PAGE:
“ Mochof , President Vie.” Lexa bowed her head politely, and her eyes widened a bit in surprise when Maya wrapped her into a brief hug. Clarke smirked at Lexa’s clear discomfort before hugging Maya herself.
Jasper, too, smiled, and gestured at the wagon loaded with supplies. “Please tell me you remembered the—” Clarke smirked once more and pointed to a bucket filled with Jobi nuts; Jasper clapped his hands together. “Clarke Griffin, you return a hero to your people!”
Lexa cleared her throat as two of their attendants unloaded the corpse. “In addition to your trade goods, we have brought the body of the Ice Queen. She confessed to setting off the explosion in the mountain.”
Jasper and Maya’s eyes grew stormy as the body was laid beside its head, and a young man with a fresh scar running lengthwise up his arm spat on the shroud it was wrapped in. “ Nomonjoka !”
“Miller,” Jasper said softly, reaching out to touch his shoulder lightly.
“No!” Miller snapped. “My dad was here that day, Jasper! Pike, too. Jackson was here!” His voice cracked as he broke. Clarke watched Jasper put his arm around Miller as he walked him off from the others a bit, her heart sinking in her chest. She’d loved Pike’s Earth Studies class; had been ecstatic when they found the rest of Farm Station, barely surviving in the frozen wasteland of the Azgedan northern territory.
And Jackson? She’d known him since childhood. They’d spent hours quizzing each other with medical flashcards and watching old surgical videos together on the Ark.
Lexa was squeezing her wrist lightly, and Clarke quickly wiped away tears she hadn’t even noticed decorating her cheeks.
“It’s been hard,” Maya said softly, watching as Miller rejected Jasper’s comfort and stormed off into the woods alone. “On everyone.”
Lexa nodded sagely and glanced at the battle-scarred people unloading the wagon. “Nia has caused much pain in her lifetime. We all grieve with Maunonkru . If there is anything I can do for your people, please do not hesitate to send word to Polis.”
Maya and Lexa shook each others’ forearms as they faded away from Clarke, who reeled as she was torn apart from within once more by the swirling eruption of the Anomaly…
Lexa rode beside her again.
“We bring them peace,” Lexa continued, her affectionate gaze lingering on Clarke as they peaked the final hill before Camp Jaha.
Their attendants cried out and Lexa guided her horse a few steps further before pulling back on the reigns. The road ahead came into their line of sight, and Clarke gasped at the array of bodies in every shade of horrible--exsanguinated and sliced open, and a long line of stakes with still-dripping heads blocking their path.
Lexa tried, moving to her side quickly. “Clarke, don’t look.”
But it was too late. Bellamy’s unseeing eyes had found hers. Clarke fell to her knees as the bile hit the back of her throat and violently passed her lips. The world rocked side-to-side, her body weaving with it as she was ripped out of herself with a keening wail.
She and Lexa were somewhere else.
The Commander’s voice was low and dangerous, a sneer on her face that Clarke hadn’t seen in a very long time but was chillingly familiar all the same. “The world we built here is far from perfect, but it is better than what your people built without Bekka .”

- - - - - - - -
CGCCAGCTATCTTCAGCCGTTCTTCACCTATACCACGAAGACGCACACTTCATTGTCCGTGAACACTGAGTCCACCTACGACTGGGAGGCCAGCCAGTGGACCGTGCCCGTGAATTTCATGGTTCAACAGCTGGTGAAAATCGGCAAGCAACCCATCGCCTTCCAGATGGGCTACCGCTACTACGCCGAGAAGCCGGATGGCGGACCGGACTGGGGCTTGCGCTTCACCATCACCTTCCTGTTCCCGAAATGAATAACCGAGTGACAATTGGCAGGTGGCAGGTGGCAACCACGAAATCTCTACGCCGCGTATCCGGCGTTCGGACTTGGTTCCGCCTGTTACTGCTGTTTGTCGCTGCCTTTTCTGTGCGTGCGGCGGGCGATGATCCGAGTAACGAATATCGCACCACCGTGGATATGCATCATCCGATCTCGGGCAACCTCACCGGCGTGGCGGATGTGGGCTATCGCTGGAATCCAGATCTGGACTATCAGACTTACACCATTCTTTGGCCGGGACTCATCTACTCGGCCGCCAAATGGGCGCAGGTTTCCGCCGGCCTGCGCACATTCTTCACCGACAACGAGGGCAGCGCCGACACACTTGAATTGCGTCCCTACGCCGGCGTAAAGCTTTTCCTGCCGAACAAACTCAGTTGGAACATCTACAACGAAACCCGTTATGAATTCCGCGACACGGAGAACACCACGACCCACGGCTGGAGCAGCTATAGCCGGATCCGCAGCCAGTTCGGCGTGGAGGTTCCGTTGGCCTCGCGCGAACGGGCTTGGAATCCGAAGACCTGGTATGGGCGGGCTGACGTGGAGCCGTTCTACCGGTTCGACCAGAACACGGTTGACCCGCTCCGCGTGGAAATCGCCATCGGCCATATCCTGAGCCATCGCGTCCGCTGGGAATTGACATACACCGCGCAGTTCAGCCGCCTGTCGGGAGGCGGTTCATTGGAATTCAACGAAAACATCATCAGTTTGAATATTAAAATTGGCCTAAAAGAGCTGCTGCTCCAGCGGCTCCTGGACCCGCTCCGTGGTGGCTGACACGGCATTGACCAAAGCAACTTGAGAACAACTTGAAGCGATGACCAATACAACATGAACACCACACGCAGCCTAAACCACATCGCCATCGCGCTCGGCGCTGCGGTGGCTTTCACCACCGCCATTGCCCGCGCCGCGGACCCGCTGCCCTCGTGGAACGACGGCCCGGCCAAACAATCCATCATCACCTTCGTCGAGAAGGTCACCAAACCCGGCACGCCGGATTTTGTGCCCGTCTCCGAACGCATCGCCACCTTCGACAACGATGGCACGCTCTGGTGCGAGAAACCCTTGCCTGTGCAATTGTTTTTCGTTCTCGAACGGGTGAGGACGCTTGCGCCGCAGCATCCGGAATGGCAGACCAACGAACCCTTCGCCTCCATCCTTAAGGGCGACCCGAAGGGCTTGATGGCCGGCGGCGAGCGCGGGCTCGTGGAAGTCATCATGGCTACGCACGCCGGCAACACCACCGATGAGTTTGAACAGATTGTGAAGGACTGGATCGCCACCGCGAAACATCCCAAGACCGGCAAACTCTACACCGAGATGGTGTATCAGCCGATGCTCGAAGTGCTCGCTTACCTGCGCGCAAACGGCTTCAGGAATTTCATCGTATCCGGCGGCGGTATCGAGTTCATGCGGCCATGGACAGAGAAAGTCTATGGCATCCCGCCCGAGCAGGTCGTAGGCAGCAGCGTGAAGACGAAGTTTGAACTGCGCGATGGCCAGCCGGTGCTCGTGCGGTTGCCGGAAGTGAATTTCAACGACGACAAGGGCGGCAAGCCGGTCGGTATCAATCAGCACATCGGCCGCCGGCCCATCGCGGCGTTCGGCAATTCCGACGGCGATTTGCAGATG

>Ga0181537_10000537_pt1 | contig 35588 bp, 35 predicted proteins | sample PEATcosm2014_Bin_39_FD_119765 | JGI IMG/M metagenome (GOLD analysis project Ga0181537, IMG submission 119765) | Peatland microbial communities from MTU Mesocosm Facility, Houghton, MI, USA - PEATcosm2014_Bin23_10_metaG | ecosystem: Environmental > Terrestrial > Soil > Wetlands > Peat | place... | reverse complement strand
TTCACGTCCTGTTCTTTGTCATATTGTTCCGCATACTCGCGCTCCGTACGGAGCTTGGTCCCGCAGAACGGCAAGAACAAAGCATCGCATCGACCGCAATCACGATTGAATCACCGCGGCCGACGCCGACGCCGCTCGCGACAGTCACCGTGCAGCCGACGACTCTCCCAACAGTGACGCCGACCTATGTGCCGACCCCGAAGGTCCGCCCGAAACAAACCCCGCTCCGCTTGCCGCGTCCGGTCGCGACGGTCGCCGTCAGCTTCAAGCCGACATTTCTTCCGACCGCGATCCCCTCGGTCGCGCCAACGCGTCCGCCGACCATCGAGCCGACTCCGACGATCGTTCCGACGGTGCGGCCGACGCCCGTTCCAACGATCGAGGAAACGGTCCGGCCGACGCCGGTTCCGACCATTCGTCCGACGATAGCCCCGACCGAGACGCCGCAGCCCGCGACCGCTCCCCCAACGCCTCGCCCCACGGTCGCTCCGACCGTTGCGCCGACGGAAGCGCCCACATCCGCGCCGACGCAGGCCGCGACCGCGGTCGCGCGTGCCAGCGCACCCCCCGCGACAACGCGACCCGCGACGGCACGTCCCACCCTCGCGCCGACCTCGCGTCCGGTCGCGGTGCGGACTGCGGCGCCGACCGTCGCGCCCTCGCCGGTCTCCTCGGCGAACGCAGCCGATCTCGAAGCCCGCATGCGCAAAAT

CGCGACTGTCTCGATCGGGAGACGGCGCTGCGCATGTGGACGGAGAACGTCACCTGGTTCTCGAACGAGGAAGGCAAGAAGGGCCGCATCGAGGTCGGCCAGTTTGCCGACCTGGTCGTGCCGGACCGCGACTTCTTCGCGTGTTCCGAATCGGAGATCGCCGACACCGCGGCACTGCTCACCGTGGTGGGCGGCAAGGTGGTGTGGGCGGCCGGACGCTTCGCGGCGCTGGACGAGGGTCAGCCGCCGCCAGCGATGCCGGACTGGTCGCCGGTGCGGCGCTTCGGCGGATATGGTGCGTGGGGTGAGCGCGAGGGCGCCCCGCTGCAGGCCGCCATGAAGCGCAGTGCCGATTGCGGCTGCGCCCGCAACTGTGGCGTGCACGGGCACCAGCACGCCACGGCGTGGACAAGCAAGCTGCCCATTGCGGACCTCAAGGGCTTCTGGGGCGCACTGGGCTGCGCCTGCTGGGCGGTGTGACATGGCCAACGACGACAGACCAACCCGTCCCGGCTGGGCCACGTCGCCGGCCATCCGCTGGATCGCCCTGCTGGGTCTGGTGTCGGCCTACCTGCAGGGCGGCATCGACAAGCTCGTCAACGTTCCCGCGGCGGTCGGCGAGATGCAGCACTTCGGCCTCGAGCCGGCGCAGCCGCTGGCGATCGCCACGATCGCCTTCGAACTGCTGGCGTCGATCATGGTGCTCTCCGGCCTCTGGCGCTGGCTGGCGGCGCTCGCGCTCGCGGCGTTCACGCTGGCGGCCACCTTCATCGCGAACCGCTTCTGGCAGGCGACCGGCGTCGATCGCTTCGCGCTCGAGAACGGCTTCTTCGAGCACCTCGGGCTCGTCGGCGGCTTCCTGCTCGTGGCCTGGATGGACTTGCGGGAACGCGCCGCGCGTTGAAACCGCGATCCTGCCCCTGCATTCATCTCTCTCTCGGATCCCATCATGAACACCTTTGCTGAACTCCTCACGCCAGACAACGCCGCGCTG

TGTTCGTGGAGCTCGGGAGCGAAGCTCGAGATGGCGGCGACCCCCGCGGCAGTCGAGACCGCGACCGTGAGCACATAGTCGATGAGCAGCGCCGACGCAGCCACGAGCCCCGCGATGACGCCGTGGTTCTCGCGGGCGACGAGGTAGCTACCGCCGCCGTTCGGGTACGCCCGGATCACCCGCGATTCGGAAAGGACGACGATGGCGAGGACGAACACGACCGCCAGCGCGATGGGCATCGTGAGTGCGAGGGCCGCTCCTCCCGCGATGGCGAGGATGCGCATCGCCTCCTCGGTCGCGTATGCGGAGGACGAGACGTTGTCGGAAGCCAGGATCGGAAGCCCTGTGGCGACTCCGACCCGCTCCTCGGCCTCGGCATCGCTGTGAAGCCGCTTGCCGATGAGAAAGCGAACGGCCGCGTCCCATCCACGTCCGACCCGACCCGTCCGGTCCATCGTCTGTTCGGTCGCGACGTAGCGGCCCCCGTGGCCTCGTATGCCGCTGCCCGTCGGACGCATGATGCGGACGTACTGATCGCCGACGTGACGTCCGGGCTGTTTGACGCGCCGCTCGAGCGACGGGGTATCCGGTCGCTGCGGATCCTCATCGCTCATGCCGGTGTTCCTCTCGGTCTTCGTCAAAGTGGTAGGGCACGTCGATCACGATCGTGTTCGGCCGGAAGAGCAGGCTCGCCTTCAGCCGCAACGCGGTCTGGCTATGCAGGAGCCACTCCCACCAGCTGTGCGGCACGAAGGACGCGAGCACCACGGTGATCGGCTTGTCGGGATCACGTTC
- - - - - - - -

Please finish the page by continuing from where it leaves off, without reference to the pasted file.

Clarke rocked back on her heels, her face becoming eerily calm as a dark glower crossed her face, her crossed arms tightening as she gazed into Lexa’s darkened eyes with renewed courage. “ My people.”
A panicked expression crossed over Lexa’s face as the more rational part of her brain clicked on and she realized what she’d just said. “I didn’t mean it like that, Clarke. I—”
“How did you mean it then, Commander?” This time, Clarke’s tone sliced through Lexa’s gut with a sting that zipped through every nerve ending in every direction. “Oh, excuse me. Commander Grounder , that is. Because you’re only the Commander of your people, not mine.”
Lexa swallowed hard. “Clarke, I’m sorry. I didn’t mean t—”
Clarke turned on her heel and stopped just short of the doorway. Her voice was quiet but sharp, her body tensed and her head tilting sideways just slightly without turning to face her. “Go float yourself, Commander.”
Flash after blinding flash and Clarke hurtled through space, through time, through herself. She shattered secrets she’d held close, the stinging anger she’d swallowed, apologies she hadn’t meant and ones she wished she’d given. She remembered it all and all at once, and then forgot just as suddenly as she spiraled through the data points of her life. It was analogue and digital and ethereal; at once a beautiful dream tucked inside a haunting nightmare.
Time pulled at her; dissected every action, every emotion, every fleeting thought that had ever passed through her fracturing mind. Her bones turned brittle and broke, legs and arms flung akimbo in a swirling hell that glittered in shards around her. Her heart splintered over and over again as the world disappointed her in the most predictable and surprising ways. Clarke let out a shuddering, feral wail that sounded like heartbreak and despair, like love and joy, like grief and rebirth, all curled around each other like newborns in a nest.